The Nativity scene and how it relates to missions.

Advice for Serving in Missions from the Christmas Story

As Christians, we are called to spread this Good News. Perhaps to you this call means becoming involved with missions. Here's some advice from that historic night in Bethlehem to help you on your way.

From the night Jesus was born into our world, lives would never be the same. His birth is a beautiful piece in the story of how God so loved the world, He sent His only Son.

As Christians, we are called to spread this Good News—to tell others about Jesus and give them a glimpse of His Kingdom that came to earth that night. Perhaps to you this call means becoming involved with missions. It’s a decision that comes with its share of fears and hurdles. Here’s some advice from that historic night in Bethlehem to help you on your way to serving in missions.

The road may not be easy, but it’s where we’re supposed to be

Traveling miles and miles on a donkey, while pregnant, to give birth in a stable surrounded by animals? I wonder if Mary hoped for a grander entrance for the Son of God. I wonder if, while holding Jesus in her arms, she considered the responsibility of raising this child. But more than anything, I believe she felt peace and joy, knowing this tiny baby was going to change the world, and God was fulfilling all His promises in their lives.

When we follow God into a life of service, things don’t always go as planned and obstacles are sure to arise. Still, through it all, we can have peace knowing this is the future He has called us to and we are walking in His will. He will provide for us, even if it’s not how we would expect.

The message is joy and hope to everyone

When the birth of Jesus was first announced, it was by a whole chorus of angels filling the sky, singing, “Glory to God in the highest, And on earth peace, goodwill toward men!” (Luke 2:14 NKJV). The shepherds not only hastened to seek out this joyous happening, but they were compelled to tell others this message of hope.

No matter how we are involved with ministry, our message to everyone should always come back to what Jesus’ birth, death and resurrection means for all of mankind. This joy and hope should be shared with everyone—friends, family, co-workers, someone you meet on a missions trip or in line for coffee.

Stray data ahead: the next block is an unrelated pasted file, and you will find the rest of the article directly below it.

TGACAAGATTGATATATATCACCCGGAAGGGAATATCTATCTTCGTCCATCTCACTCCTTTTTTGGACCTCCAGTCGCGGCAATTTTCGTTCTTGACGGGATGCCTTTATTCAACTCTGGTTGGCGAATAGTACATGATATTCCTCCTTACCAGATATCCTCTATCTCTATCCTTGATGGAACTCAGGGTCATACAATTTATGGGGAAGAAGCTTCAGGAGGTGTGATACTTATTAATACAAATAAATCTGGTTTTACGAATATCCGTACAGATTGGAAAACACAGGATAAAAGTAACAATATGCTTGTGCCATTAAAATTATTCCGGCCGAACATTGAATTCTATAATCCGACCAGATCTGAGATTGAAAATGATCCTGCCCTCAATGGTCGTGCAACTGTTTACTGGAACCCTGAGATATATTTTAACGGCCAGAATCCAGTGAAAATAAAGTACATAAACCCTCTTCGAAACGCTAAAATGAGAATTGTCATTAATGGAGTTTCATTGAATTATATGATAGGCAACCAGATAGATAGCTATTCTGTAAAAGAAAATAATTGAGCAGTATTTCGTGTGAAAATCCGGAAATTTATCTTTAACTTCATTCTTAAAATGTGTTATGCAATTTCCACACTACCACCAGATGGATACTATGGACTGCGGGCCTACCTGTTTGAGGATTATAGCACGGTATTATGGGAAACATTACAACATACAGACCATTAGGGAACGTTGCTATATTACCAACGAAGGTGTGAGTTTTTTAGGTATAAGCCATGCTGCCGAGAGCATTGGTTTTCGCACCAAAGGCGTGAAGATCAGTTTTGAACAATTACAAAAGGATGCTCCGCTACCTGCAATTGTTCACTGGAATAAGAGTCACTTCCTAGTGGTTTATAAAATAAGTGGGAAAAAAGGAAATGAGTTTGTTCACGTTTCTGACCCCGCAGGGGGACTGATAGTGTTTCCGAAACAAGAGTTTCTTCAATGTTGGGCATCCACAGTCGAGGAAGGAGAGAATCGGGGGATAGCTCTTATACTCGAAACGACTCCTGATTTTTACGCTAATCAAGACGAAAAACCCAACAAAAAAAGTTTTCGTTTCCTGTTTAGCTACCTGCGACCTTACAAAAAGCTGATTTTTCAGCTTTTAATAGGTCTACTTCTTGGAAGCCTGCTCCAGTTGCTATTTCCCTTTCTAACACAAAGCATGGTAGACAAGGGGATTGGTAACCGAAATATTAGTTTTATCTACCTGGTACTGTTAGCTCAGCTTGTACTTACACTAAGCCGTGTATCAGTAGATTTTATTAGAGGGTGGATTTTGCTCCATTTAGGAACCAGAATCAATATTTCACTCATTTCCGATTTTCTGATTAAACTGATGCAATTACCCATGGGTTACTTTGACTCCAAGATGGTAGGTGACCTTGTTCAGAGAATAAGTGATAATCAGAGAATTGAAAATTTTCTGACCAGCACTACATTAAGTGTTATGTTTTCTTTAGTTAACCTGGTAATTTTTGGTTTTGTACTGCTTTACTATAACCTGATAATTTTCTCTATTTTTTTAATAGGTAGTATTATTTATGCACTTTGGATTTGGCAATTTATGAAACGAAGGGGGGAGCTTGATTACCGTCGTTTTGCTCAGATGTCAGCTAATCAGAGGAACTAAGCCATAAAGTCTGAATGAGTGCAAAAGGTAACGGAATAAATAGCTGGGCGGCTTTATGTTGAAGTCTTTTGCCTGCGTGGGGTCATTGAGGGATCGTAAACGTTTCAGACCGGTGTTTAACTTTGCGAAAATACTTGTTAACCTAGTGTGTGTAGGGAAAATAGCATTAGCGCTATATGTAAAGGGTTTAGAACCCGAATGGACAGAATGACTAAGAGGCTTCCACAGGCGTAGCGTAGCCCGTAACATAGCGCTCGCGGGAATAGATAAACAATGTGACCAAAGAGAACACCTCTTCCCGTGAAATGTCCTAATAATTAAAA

We aren’t alone

Mary and Joseph may have felt isolated when they started out on their journey, but soon the shepherds came to worship the King, wise men brought unexpected gifts, and God spoke to Joseph to lead them to safety.

The same goes for you. God will place people in your life to encourage and support you. You will meet others who share the same passion and commitment to sharing the Gospel. And because Jesus was born that night, you will have the Holy Spirit to guide and minister to you.
So like the Bethlehem shepherds, go worship our Savior. Then go forth with joy to let others know the Good News!

“For to us a child is born, to us a son is given, and the government will be on his shoulders. And he will be called Wonderful Counselor, Mighty God, Everlasting Father, Prince of Peace.” – Isaiah 9:6-7 NIV

Don’t know where to start with finding your role in missions? Fill out a service profile with MissionNext to get connected with ministry matches just right for you!

Picture of Joanna Evoniuk

Joanna Evoniuk

Joanna Evoniuk is a writer and content manager with a heart for missions and travel. She has been a part of campus ministry, short-term mission trips, and moved to the UK as part of a church plant team.

Picture of Nelson Malwitz, Founder, Chief Innovation Officer

Nelson Malwitz, Founder, Chief Innovation Officer

Nelson is the generic Evangelical baby-boomer. Born in 1946, raised in the C&MA, he attended Urbana ’67 in college. He holds an MS degree in Chemical Engineering and worked in R&D positions in American industry for 33 years. Nelson is an inventor with formal training in methods of creative problem-solving. He was a founding elder at Walnut Hill Community Church in Bethel, CT (1982) and served in many leadership capacities of what is now one of the largest Evangelical churches in New England. In 1998 Nelson founded the Finishers Project, now MissionNext. Locally he attends a Torah study and serves as chairman of the Sewer Commission in his community to be a witness among unchurched leaders.

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1 thought on “Advice for Serving in Missions from the Christmas Story”

  1. Excellent post! Jesus did make a surprising visit to earth. Since I met Jesus, I have been transformed and want to introduce Him to others.

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